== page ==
Catherine McGrath rounds up recent case law and developments affecting employers and their advisers

One year on from the introduction of shared parental leave, Eleanor Porter and Rebecca Harding-Hill look at levels of uptake and some of the challenges posed by the scheme

The first anniversary of the introduction of shared parental leave (SPL) in the UK was on 5 April 2016. The right to take SPL allows eligible couples to share up to 50 weeks’ leave within the first year following the birth or adoption of a child. The stated aims of the regime are to enable both parents to balance work and home life better, to encourage fathers to become involved in caring for their child at an earlier stage and to allow mothers to return to work earlier if they wish without families losing out on time together. One year on, are these aims being met?

Roger Cohen summarises a series of cases which demonstrate the issues that can arise when a title is registered by fraud or error

The elevator pitch for the system of title by registration in England and Wales is compelling. Title comes with registration. The register is conclusive, or almost conclusive. If the register is wrong and an innocent person is prejudiced, the Land Registry will indemnify the loss. Simple and what could go wrong? The devil is in the detail, compounded by the history and the propensity of a minority to commit fraud. Three examples illustrate the problems that can arise: Malory Enterprises Ltd v Cheshire Homes (UK) Ltd [2002], Gold Harp Properties Ltd v MacLeod [2014] and Swift 1st Ltd v The Chief Land Registrar [2015].

The wording of an employer’s policy meant it was merely obliged to provide PHI, not to ensure the employee actually received payments, write Helen Roberts and Rebecca Harding-Hill

As a result of age discrimination legislation which came into force nearly ten years ago, a number of employers now run two permanent health insurance (PHI) schemes. Under their current scheme, they offer cover to employees up to the age of 65 but there are still some employees claiming under a previous scheme with a lower age limit. This is usually because such employees were already off sick and receiving benefit when the employer entered into the current scheme and were not eligible to join it.

In the first part of a new series, Charlie Bowden rounds up recent case law and developments affecting employers and their advisers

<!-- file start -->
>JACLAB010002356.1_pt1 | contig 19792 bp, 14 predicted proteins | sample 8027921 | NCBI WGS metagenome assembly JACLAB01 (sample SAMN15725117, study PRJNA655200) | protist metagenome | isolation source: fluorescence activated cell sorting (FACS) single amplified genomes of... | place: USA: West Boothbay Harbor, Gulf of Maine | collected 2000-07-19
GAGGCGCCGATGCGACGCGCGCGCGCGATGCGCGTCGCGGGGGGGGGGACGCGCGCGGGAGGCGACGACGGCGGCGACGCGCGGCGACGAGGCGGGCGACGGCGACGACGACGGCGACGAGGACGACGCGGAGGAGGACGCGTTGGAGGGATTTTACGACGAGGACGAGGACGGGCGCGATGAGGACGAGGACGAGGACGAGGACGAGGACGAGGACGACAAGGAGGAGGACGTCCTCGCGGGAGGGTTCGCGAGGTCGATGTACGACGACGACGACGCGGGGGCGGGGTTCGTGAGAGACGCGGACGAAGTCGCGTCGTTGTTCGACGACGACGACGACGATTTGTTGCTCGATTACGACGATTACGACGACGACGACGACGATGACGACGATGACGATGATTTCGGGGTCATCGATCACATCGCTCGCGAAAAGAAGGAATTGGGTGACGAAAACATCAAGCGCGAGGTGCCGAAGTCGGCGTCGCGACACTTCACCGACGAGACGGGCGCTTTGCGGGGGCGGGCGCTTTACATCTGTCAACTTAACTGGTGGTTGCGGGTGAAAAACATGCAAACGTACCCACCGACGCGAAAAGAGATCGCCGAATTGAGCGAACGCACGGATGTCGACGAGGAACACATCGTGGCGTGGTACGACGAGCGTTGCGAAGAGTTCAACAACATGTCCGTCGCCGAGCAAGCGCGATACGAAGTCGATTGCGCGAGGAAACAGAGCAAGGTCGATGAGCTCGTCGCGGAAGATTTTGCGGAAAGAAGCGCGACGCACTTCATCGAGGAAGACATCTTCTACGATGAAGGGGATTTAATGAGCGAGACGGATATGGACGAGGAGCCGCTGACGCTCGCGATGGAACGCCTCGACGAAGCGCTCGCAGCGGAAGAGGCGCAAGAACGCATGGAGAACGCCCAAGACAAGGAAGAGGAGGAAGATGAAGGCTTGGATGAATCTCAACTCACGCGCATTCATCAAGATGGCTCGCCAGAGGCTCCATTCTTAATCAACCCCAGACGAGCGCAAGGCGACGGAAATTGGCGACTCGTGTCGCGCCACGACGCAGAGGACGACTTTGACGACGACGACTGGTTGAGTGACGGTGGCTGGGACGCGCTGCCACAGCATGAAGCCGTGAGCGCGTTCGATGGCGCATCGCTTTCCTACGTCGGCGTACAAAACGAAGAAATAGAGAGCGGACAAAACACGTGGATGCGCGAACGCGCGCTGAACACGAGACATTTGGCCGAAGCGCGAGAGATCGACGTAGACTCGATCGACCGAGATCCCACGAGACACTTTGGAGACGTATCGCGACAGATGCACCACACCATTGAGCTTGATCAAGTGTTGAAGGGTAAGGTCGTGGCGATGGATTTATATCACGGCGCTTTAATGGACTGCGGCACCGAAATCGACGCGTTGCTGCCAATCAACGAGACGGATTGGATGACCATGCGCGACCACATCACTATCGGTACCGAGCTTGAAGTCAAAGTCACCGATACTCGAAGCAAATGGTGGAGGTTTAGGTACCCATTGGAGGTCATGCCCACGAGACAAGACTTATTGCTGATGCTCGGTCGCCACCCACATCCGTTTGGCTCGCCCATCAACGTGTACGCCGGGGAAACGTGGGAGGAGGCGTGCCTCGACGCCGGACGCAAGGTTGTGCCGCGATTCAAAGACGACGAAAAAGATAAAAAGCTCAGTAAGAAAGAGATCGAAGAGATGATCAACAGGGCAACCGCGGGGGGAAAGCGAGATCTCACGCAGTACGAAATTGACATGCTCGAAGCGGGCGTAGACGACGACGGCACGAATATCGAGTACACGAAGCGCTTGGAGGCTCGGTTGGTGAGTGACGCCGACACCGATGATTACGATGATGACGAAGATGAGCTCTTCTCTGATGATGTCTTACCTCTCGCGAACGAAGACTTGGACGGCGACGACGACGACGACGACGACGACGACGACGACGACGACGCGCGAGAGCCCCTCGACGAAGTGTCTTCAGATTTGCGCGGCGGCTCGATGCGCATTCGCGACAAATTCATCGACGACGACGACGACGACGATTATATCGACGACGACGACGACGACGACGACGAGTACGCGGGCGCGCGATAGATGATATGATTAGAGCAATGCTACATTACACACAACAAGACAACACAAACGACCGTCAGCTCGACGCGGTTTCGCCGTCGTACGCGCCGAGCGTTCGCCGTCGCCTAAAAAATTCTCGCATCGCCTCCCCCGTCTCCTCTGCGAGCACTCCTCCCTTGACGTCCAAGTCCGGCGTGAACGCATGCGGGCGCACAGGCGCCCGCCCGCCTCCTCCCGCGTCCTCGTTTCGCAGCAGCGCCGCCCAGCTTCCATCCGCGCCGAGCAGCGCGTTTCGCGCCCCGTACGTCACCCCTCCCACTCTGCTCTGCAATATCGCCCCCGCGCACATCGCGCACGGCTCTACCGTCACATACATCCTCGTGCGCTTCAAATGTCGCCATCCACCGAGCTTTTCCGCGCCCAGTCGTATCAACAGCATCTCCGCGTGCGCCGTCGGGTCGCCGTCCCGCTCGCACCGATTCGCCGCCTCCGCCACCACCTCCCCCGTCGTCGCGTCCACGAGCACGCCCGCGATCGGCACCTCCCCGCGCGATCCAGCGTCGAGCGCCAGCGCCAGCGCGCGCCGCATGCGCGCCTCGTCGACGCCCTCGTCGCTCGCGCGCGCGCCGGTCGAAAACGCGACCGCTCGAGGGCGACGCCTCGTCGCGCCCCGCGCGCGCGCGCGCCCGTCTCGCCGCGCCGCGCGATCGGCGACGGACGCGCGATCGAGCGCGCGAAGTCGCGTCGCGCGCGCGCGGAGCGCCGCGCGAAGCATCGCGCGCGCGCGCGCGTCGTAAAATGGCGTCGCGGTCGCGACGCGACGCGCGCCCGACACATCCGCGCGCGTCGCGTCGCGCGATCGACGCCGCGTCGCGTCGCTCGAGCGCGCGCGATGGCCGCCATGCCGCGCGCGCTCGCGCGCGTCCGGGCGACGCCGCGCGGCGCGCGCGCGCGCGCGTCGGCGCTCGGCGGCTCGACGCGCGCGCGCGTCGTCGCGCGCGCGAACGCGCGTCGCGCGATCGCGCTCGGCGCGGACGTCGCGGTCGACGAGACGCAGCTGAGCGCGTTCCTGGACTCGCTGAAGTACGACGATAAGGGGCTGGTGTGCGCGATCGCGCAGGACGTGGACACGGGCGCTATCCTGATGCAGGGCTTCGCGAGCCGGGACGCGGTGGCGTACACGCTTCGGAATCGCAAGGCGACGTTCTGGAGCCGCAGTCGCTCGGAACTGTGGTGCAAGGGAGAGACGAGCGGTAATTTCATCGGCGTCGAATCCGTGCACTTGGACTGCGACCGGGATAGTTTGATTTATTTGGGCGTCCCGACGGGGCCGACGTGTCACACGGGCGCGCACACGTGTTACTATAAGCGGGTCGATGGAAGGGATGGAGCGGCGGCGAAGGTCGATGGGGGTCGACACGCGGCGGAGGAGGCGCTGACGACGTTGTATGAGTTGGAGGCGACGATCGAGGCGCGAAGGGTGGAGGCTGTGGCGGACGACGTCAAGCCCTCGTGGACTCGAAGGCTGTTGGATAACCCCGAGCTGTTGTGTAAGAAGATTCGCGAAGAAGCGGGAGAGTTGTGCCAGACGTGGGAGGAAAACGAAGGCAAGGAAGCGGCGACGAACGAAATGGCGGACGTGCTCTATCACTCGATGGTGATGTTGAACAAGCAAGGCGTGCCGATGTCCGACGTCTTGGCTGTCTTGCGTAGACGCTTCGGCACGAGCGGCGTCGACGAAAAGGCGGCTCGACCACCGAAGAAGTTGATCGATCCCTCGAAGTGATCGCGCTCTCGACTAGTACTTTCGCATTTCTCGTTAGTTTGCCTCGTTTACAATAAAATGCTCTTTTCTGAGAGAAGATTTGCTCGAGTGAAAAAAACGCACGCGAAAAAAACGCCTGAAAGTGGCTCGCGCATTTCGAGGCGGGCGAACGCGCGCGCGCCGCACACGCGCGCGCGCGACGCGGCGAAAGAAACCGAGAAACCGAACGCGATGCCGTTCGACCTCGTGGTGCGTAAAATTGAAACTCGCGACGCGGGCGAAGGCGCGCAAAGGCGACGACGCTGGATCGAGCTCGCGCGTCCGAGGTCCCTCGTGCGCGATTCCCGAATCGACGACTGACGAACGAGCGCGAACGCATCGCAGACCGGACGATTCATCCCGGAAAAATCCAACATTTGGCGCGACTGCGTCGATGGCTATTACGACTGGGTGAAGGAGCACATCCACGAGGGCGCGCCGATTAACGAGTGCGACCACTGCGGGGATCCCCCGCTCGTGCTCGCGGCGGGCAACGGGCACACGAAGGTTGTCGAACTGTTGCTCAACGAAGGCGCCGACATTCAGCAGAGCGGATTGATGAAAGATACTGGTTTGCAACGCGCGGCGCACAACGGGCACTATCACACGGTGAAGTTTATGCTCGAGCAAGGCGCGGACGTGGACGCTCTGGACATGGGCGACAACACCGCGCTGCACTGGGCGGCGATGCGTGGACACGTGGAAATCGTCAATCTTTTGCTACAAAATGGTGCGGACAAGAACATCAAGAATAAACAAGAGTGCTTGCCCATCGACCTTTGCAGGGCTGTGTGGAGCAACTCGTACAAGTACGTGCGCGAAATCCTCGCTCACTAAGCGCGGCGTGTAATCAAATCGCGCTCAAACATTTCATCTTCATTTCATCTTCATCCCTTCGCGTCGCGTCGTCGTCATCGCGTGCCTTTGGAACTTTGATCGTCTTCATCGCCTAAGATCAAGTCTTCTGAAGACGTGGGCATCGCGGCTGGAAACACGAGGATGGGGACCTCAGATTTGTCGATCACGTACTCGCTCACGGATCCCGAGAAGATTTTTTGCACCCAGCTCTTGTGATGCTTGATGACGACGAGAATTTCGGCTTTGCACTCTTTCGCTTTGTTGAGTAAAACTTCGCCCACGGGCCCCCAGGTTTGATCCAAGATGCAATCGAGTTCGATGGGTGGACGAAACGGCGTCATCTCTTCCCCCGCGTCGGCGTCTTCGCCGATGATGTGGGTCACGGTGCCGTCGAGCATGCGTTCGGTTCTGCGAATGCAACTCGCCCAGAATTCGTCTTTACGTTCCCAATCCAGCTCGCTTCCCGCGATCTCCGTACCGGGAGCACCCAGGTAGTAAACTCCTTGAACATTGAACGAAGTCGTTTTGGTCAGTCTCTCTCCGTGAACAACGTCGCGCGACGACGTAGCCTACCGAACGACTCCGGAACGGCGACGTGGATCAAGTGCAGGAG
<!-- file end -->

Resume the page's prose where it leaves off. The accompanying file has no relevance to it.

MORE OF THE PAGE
Vicarious liability – ‘close connection’ test still good law

Mark Kaye and Charlie Bowden examine the impact of a recent Upper Tribunal decision on the tax treatment of payments for injury to feelings

The news in July 2015 that the government was consulting on simplifying the tax and National Insurance Contributions (NICs) treatment of termination payments was welcomed by tax and employment practitioners alike. As the case law from both the tax and employment tribunals has shown, this is currently an area of the law riddled with inconsistency. Buried within the mire of uncertainty has been the taxation treatment of payments made for injury to feelings arising from discrimination. Thankfully, the Upper Tribunal case of Moorthy v HMRC [2016] has brought some clarity – if not finality – to the tax treatment of termination payments. In summary, any compensation received in connection with the termination of employment, beyond the £30,000 exemption, is subject to the usual deductions for income tax. Where the compensation is for discrimination that is not connected to the termination, it can be paid tax free.

Hutchings v HMRC [2015] provides comfort for executors given inaccurate information by beneficiaries. Marilyn McKeever gives the lowdown

The case of Hutchings v HMRC [2015] provides a salutary warning for those who still think they can conceal offshore bank accounts, and a comfort to executors who make proper enquiries about a deceased’s estate but who are not given the information they need to make an accurate return.

James Parker reviews the second UK ‘business and commercial’ DCO project

How the UK plans and delivers its major development is crucial to making sure the country gets what it needs. This article explores the latest developments and the use of the new consenting regime.

Marilyn McKeever gives the lowdown on the government’s consultation on non-doms

Over the last few years, tax has entered the public consciousness and it has become a moral issue. The lines between mitigation, avoidance and evasion have become blurred. So far as the public and the tabloid press are concerned, any individual or company who pays less than their ‘fair share’ of tax (whatever that means) is subject to the same degree of opprobrium.

Mark Kaye and Charlie Bowden assess a recent EAT decision on the impact of careless comments by employees on social media